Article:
Fig. 12
figure 12

Typical SEM fracture morphologies of the TD and DD specimens after tensile tests at a strain rate of 0.001/s: (a, b) in the DD; (c, d) in the TD

Second phase particles in the forms of lump, lamellar, and granular particles were observed on the fracture surfaces of the analyzed samples, which could be the origins of the fracture. As shown in Fig. 13, backscattered electron (BSE) images were obtained, which provide atomic number contrast wherein regions of higher average atomic number appear brighter. The chemical composition tables obtained from the EDS spectrum analysis are embedded in the BSE images. Fig. 13(a) and (b) show the BSE images of the fracture surfaces corresponding to the SEM images shown in Fig. 11(c) and (e). The EDS spectrum analysis data indicate that the second phase particles in the forms of lump (indicated by A) and lamellar particles (indicated by B) near the cleavage facets are magnesium oxide inclusions. Fig. 13(c) shows the BSE image of the fracture surface corresponding to the SEM image shown in Fig. 12(d). The second phase particles are in the forms of small granular particles (indicated by C and D) at the bottom of the dimples. The EDS spectrum analysis data indicate that the particle C is rich in Fe, Mg, and O with a smaller amount of other elements including Cr and Ni; therefore, the particle C is mainly ferric oxide inclusion with a smaller amount of intermetallic compounds. In general, the majority of the second phase particles are composed of magnesium oxide inclusions, which may be the main origins of the brittle fracture. It can be seen that the presence of magnesium oxide inclusions is a key factor that restricts the tensile ductility of the extruded AZ31B profile.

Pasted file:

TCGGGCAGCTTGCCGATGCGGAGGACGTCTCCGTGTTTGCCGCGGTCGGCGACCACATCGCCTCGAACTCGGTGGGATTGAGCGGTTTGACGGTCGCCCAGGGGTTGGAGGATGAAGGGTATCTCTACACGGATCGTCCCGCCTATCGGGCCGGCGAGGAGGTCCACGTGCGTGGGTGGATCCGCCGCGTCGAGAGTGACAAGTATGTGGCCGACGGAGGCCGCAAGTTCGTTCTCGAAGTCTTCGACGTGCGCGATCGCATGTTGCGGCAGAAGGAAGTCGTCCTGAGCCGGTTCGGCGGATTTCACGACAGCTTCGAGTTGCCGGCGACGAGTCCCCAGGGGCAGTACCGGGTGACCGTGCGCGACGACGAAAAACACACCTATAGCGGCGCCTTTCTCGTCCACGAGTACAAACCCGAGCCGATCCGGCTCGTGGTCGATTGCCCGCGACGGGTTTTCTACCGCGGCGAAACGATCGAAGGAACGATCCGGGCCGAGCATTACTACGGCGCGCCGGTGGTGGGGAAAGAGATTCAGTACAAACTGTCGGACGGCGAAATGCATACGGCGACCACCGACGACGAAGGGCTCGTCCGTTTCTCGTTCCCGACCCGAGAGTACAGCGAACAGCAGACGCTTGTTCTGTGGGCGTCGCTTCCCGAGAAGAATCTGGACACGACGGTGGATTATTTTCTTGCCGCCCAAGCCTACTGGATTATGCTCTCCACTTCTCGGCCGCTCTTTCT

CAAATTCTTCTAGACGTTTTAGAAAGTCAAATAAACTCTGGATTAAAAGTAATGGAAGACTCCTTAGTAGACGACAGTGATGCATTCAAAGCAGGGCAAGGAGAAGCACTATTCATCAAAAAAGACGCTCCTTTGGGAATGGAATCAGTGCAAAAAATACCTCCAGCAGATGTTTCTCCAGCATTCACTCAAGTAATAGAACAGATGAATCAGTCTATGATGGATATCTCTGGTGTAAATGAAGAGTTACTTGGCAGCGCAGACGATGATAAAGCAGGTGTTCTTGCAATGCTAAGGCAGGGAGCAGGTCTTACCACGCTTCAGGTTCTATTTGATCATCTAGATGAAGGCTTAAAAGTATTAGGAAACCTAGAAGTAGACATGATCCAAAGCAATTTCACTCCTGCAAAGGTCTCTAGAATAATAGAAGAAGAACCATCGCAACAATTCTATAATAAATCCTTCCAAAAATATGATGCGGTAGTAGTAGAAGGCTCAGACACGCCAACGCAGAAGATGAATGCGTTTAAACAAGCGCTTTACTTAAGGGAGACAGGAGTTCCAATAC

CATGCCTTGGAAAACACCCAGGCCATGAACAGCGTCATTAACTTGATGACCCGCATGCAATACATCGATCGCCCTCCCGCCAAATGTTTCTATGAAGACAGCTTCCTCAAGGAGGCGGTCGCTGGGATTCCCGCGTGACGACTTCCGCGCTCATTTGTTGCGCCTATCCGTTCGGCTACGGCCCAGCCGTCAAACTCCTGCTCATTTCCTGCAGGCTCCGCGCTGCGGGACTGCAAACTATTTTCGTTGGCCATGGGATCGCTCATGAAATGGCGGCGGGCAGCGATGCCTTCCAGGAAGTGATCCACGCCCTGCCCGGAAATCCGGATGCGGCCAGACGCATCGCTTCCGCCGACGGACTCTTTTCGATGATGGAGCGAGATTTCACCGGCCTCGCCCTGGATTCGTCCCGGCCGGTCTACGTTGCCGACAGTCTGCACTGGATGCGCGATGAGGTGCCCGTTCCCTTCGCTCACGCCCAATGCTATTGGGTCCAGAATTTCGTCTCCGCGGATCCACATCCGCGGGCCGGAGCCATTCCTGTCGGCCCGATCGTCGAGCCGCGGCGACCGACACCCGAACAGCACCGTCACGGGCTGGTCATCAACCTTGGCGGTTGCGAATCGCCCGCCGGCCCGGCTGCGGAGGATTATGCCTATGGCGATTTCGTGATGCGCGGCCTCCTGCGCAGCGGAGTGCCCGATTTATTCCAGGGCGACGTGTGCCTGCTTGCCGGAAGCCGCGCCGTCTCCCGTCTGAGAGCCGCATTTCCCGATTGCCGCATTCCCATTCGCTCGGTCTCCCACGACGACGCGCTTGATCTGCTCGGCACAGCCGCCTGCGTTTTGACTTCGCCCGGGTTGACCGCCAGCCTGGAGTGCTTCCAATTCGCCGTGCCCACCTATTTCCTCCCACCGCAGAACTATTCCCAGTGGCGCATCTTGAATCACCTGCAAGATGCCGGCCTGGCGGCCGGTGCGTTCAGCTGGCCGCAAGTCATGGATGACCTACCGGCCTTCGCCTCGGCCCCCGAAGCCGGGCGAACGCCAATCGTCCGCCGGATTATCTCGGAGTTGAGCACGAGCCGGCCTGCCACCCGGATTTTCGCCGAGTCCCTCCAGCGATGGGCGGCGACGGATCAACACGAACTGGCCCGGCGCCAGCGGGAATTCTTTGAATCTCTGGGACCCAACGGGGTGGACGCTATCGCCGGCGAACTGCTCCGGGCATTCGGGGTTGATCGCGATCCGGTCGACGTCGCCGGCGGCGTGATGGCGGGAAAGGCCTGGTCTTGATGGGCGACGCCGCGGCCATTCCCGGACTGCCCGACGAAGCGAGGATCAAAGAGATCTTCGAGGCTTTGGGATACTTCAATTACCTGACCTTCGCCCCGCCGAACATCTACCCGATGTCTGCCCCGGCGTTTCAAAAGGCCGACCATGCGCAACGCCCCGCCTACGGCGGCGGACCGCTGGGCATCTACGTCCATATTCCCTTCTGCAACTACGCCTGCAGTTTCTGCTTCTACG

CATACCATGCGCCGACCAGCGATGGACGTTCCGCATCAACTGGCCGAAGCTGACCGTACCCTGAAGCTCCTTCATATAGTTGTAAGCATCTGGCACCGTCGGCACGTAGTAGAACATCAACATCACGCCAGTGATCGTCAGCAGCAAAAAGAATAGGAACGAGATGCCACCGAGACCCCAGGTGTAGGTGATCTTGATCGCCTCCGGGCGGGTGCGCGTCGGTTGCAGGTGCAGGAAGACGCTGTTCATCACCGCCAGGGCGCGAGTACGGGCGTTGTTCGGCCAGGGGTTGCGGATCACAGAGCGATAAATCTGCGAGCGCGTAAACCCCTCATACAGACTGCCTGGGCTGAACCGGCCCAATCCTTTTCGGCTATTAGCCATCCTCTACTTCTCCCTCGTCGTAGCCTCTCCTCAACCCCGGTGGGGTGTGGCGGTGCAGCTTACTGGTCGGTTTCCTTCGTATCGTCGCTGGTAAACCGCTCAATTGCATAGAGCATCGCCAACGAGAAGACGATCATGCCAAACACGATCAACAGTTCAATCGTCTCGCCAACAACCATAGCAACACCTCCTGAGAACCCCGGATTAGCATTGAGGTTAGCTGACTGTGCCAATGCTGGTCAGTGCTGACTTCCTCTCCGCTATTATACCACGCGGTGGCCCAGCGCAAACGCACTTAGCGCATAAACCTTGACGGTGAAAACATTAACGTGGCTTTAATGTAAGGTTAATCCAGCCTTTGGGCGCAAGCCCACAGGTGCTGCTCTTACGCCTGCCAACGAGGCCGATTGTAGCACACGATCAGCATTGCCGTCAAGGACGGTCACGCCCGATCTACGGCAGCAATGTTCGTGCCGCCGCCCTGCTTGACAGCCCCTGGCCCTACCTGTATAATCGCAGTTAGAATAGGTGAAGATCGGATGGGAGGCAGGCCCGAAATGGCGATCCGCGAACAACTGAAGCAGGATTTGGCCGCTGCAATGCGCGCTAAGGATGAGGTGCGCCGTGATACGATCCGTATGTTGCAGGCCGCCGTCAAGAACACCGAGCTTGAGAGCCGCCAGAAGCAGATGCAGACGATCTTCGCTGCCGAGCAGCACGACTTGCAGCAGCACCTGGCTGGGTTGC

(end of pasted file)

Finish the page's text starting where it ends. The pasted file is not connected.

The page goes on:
Fig. 13
figure 13

Typical BSE images and EDS spectrum analysis of the AZ31B specimens after tensile tests

Constitutive Modeling

In order to apply the experimental stress-strain data to numerical simulations, various empirical constitutive models are examined. First, the Ludwig model was used to describe the strain hardening behavior due to its simplicity and robustness. It can be expressed as

$$\upsigma { = }f_{\text{L}} = A + B \cdot \left( {\overline{\upvarepsilon }_{p} } \right)^{n},$$
(1)